Like their World Series counterparts in 1991, the Minnesota Twins had finished in last place in 1990. Rookie of the Year Chuck Knoblauch energized the top of the order, newcomer Chili Davis provided 29 homers out of the designated hitter spot, and Minnesota native Jack Morris signed on as a free agent to provide 18 wins as the Twins roared to the top of the AL West. In the postseason, Minnesota needed just five games to beat the Toronto Blue Jays for the pennant and won a seven-game classic from the Atlanta Braves to win their second title in five seasons.

8. "I don't believe what I just saw" (1988 Los Angeles Dodgers)

The Los Angeles Dodgers rode a magical swing from Kirk Gibson and a dominating pitching performance by Orel Hershiser in 1988 to an unlikely World Series title. Gibson, the 1988 NL MVP, had just one at-bat in the World Series because of knee and hamstring problems, but he made it a big one. Pinch hitting against Oakland relief ace Dennis Eckersley in the bottom of the ninth, Gibson launched a limp-off two-run homer into the right field seats (click here for video). That propelled the Dodgers to a title over the Athletics, who had won 104 games in 1988. They also beat the New York Mets, winners of 100 games, for the NL pennant.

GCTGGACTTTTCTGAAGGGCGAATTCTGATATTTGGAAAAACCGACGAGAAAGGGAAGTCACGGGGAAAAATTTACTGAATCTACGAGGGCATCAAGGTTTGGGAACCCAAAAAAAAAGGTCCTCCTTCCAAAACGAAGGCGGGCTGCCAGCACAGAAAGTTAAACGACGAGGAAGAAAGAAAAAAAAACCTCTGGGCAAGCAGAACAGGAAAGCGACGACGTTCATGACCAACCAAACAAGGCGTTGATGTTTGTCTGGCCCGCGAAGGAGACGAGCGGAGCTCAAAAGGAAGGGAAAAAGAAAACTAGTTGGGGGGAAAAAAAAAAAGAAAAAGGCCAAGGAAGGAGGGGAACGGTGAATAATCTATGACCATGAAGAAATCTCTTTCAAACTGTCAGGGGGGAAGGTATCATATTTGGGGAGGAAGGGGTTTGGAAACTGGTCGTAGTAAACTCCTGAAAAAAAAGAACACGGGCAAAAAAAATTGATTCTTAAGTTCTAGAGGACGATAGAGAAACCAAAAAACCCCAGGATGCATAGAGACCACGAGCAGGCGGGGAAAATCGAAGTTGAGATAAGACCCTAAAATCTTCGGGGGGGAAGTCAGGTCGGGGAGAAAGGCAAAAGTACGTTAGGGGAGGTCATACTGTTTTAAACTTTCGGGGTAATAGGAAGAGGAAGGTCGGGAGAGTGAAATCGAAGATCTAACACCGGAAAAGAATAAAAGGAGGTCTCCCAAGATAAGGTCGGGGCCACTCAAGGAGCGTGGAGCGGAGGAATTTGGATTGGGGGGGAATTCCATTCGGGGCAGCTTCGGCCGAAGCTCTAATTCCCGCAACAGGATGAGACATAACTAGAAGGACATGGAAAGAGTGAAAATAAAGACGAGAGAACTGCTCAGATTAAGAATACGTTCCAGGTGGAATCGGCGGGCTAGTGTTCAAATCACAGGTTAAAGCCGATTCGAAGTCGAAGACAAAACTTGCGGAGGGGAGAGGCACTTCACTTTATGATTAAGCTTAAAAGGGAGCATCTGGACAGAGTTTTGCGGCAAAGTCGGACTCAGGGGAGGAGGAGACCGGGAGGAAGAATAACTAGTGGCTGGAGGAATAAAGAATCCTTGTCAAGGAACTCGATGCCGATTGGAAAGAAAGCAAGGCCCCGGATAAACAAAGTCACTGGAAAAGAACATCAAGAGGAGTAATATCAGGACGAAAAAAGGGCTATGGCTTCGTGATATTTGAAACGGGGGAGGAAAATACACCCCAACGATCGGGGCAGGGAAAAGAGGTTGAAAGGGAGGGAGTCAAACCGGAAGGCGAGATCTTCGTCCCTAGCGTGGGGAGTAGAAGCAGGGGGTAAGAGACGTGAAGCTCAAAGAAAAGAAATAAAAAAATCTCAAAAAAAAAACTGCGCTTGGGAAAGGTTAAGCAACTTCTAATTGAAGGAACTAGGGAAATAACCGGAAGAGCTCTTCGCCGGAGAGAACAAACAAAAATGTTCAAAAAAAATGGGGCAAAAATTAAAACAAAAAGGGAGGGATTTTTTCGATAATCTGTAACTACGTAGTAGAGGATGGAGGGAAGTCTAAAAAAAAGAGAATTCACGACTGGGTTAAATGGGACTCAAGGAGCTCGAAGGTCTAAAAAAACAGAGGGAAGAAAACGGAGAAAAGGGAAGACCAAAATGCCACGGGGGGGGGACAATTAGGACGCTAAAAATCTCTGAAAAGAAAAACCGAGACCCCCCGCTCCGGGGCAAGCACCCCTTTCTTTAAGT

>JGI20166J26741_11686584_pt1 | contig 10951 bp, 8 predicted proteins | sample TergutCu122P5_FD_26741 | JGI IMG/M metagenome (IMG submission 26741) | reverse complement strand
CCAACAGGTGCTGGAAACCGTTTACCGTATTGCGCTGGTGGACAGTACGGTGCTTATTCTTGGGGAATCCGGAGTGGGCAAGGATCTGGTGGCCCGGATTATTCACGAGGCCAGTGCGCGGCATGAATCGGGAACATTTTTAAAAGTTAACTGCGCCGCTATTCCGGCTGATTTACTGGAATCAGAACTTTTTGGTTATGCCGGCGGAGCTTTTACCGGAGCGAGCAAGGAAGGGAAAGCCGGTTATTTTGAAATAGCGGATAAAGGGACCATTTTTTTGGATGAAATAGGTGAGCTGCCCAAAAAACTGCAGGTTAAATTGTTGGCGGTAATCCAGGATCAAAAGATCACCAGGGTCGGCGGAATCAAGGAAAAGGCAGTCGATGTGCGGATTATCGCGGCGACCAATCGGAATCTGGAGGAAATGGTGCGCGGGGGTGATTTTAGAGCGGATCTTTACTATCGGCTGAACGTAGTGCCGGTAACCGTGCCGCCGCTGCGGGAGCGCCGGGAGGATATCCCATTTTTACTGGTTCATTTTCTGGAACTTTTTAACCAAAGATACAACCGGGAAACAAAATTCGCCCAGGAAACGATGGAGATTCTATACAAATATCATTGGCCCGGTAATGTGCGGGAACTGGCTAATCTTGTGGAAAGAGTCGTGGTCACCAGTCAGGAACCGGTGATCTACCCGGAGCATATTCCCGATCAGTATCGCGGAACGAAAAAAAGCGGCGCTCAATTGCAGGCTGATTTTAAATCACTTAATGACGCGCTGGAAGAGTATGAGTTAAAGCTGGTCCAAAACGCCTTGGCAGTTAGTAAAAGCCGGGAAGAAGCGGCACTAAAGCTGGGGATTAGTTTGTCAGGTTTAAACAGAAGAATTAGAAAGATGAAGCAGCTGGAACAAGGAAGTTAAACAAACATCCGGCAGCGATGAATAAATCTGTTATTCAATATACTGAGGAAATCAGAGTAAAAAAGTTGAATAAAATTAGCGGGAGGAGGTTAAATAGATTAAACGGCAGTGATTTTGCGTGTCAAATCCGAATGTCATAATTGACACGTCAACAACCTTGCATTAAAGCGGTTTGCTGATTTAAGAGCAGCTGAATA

9. The Miracle Mets win it all (1969 New York Mets)

Entering their eighth season in 1969, there was no reason to believe the New York Mets were going to be anything special. This was a club that in its first seven seasons hadn't won more than 73 games or finished higher than ninth in the National League. But the Mets passed the Chicago Cubs in September to win the newly formed NL East, swept the Atlanta Braves for the pennant, and topped the Baltimore Orioles in five games to complete a miracle season.

10. It was in the (wild) cards (1997 Florida Marlins)

The Florida Marlins became the first wild-card team to win a World Series in 1997, assembling a team for a one-year run that took down the San Francisco Giants, two-time defending NL champion Atlanta Braves ,and the more-experienced, heavily favored Cleveland Indians. It was just the franchise's fifth season, and it began breaking up the team almost as soon as the World Series ended.

Phil Watson is a 20-year veteran of the newspaper industry and a longtime New York Yankee fan.